Jakob Nielsen ruled the web design world back in the 1990s, and he ruled it using long pages of text and default blue links. A lot of things have changed since those days, but Mr Nielsen is still producing some really helpful research and guidelines. In his October 20th column, “Transactional Email and Confirmation Messages“, he comes to the same conclusion we did recently, that emails are often a last minute add on to a website or web application. Judging by many of the messages we tested, email design often seems to be a side effect of the software implementation and consists of copy written by the programmer late at night. The Nielsen Norman Group tested 92 different transactional email messages, mostly order confirmations, shipment notifications and the like. Overall, usability was judged as very low, with the messages poorly designed and confusing. Some key points from the full report: The subject line is crucial: “Participants deleted email with subject lines that seemed too much like spam” Your from address matters too: “People simply don’t open messages that don’t have recognizable sender information” Prioritize information: “Email that begins with marketing messages or other seemingly irrelevant information runs a major risk of being deleted” Jakob closes out his article with an excellent point that is too often forgotten: “Email is a user interface”. We need to design our email just as much as our websites. You can purchase the report to see the full results of this study, but you’ll probably find plenty to work on before you even need to read it.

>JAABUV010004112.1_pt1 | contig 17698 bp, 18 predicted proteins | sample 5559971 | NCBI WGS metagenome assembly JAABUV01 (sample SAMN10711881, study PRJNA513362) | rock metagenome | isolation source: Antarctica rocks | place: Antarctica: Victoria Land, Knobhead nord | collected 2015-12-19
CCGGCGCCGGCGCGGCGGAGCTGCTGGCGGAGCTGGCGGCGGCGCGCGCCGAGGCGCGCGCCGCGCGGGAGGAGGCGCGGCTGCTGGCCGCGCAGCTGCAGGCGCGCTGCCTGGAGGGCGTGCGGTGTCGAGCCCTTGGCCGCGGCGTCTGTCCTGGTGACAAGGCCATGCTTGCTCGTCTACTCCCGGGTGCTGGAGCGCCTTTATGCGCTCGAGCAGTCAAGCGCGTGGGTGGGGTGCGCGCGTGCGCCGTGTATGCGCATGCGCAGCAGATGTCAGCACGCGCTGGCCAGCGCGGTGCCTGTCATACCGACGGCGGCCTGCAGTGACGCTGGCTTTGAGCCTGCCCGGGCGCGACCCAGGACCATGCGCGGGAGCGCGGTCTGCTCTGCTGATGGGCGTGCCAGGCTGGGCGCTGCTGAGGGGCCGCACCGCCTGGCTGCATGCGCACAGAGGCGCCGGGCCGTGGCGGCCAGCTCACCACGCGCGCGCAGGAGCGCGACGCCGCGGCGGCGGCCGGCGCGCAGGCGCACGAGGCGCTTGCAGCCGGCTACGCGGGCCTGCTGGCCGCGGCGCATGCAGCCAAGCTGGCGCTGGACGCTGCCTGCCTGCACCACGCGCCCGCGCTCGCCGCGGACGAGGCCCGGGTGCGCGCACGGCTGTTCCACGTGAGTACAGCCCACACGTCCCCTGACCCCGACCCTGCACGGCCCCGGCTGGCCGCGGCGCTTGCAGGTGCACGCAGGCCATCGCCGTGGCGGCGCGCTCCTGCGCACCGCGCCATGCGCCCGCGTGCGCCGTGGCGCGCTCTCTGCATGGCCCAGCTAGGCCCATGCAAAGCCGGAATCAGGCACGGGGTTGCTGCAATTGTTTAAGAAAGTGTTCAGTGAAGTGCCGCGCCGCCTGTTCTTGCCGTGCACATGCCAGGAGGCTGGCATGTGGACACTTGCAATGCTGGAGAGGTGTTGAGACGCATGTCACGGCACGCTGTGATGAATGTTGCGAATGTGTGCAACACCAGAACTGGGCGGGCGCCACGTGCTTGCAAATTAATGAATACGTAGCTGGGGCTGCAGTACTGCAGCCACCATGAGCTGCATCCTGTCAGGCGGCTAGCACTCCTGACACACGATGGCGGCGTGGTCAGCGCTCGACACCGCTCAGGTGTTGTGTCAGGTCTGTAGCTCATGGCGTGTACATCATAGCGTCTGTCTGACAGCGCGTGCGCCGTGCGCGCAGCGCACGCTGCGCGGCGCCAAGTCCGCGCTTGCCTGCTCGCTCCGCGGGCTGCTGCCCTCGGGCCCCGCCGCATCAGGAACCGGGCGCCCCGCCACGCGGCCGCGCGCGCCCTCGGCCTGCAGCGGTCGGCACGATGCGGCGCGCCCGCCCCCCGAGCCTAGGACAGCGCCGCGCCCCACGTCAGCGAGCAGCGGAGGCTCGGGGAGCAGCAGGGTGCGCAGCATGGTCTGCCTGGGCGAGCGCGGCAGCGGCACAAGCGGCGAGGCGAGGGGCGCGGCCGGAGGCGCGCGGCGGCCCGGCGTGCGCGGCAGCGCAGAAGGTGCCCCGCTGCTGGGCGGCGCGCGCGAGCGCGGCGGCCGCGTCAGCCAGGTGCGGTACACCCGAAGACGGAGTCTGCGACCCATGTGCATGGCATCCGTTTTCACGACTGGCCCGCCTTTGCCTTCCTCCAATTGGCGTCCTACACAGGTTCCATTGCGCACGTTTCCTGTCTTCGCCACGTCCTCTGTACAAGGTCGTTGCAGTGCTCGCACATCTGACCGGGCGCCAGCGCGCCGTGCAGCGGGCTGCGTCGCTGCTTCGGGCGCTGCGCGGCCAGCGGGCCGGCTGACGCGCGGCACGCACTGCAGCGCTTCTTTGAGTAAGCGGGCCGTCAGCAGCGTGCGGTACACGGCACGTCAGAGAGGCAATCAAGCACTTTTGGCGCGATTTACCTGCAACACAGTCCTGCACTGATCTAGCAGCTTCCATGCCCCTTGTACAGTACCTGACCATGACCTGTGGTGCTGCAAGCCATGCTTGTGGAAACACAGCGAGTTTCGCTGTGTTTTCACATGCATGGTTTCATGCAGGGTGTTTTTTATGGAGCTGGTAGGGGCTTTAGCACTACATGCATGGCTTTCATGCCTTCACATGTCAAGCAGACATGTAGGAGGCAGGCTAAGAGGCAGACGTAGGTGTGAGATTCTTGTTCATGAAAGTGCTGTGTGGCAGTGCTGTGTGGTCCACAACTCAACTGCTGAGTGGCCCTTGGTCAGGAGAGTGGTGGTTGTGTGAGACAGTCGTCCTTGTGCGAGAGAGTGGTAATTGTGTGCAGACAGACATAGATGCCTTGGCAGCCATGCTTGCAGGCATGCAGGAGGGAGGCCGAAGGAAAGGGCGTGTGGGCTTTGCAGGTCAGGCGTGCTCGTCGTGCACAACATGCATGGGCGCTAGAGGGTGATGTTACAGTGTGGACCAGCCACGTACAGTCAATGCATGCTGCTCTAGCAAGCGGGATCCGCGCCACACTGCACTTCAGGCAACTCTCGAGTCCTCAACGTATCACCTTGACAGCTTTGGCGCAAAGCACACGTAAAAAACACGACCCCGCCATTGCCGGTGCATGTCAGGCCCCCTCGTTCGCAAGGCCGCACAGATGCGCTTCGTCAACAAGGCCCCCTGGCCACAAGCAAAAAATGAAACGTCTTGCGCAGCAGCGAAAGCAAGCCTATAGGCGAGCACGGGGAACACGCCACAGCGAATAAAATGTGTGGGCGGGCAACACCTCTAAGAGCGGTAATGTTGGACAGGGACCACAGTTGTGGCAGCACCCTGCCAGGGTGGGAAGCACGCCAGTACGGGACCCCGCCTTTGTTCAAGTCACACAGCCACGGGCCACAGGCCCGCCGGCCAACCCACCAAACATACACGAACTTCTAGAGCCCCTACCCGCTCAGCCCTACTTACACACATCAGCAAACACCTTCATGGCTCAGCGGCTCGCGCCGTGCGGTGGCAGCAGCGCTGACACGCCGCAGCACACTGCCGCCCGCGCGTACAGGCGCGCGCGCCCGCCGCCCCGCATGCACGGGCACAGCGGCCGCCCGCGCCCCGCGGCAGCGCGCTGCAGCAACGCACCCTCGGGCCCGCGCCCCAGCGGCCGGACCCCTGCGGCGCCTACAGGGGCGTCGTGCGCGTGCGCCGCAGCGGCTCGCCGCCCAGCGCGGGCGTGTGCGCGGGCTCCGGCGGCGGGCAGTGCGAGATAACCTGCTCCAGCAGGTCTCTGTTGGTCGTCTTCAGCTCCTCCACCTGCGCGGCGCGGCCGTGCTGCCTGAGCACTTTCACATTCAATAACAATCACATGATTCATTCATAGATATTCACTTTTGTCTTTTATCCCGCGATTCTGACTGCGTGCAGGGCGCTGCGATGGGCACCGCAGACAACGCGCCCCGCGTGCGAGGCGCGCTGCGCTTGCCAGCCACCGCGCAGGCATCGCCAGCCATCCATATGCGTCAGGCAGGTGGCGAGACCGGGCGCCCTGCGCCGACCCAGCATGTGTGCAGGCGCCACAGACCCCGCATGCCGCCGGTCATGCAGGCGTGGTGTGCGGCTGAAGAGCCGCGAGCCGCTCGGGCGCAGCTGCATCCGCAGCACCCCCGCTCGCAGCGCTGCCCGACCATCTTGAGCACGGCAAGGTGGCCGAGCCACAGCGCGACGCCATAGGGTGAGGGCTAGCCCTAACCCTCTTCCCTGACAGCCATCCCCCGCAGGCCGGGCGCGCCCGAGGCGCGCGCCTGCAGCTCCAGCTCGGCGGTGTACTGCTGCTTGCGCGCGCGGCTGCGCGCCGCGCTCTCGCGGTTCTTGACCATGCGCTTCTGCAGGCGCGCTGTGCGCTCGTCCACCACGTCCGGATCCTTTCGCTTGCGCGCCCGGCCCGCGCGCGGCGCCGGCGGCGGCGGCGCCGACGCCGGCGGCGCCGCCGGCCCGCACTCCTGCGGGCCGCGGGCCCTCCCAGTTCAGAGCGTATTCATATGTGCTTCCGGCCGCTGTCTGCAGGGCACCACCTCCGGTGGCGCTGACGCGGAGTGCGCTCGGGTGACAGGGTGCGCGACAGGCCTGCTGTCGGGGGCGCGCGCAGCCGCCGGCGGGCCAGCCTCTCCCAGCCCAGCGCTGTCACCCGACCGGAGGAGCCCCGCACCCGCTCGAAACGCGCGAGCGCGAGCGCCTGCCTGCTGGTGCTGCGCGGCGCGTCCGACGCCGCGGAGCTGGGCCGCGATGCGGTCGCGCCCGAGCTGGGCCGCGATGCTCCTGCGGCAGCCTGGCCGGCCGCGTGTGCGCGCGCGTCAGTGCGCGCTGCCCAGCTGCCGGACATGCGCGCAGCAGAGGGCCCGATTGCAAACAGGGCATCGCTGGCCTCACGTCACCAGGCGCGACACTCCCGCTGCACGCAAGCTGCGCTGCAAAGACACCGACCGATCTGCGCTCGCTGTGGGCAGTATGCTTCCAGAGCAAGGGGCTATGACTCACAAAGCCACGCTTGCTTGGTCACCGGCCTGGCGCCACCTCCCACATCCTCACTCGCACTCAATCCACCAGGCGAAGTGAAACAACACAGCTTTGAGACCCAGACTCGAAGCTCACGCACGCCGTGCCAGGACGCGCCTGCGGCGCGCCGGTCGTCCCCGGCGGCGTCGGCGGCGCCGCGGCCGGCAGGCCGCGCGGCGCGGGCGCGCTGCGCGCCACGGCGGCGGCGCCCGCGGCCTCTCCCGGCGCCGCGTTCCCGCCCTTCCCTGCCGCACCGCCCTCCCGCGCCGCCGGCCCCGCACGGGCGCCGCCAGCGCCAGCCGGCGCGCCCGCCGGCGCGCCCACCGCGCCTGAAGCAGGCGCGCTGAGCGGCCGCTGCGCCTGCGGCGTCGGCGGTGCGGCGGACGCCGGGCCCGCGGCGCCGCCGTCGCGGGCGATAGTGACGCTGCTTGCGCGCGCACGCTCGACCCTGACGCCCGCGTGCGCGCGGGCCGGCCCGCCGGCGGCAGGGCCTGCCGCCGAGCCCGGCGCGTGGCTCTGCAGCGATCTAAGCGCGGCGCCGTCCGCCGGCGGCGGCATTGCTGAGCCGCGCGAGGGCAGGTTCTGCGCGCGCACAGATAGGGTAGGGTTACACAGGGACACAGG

Following on from yesterday’s post about the relative popularity of RSS and email, the Australian Communications and Media Authority has released a study on internet use by Australians. The report, Telecommunications Today Report 6: Internet Activity and Content, examines consumer adoption of the internet and the impact this is having on the growth of the digital economy in Australia. With 73 per cent of Australian households now having access to the internet, the report found that, overall, household internet users are accessing the internet more frequently, with an increasing number recording ‘heavy’ use (8 or more times per week) There is plenty of interesting information to be gleaned from the report. Most obvious is how dominant email is as the primary internet activity. Source: Nielsen Online (2008) The Australian Internet and Technology Report, February 98% of people in the study used email in the last 4 weeks, beating out all other activities by a big margin. Compare that to ‘reading blogs’ which was way down at 16%. Email newsletters look like a pretty good option for reaching Australians (at least the over 16 population). As well as general usage, 36% of people had subscribed to a newsletter in the last month. Add that to your arsenal of reasons that your clients should consider sending an email newsletter! Check out the full list of 6 communication services reports for more details. p.s. Did you notice the amusing gender difference chart? More men than women use the internet for maps and directions… is that easier to handle than asking a person?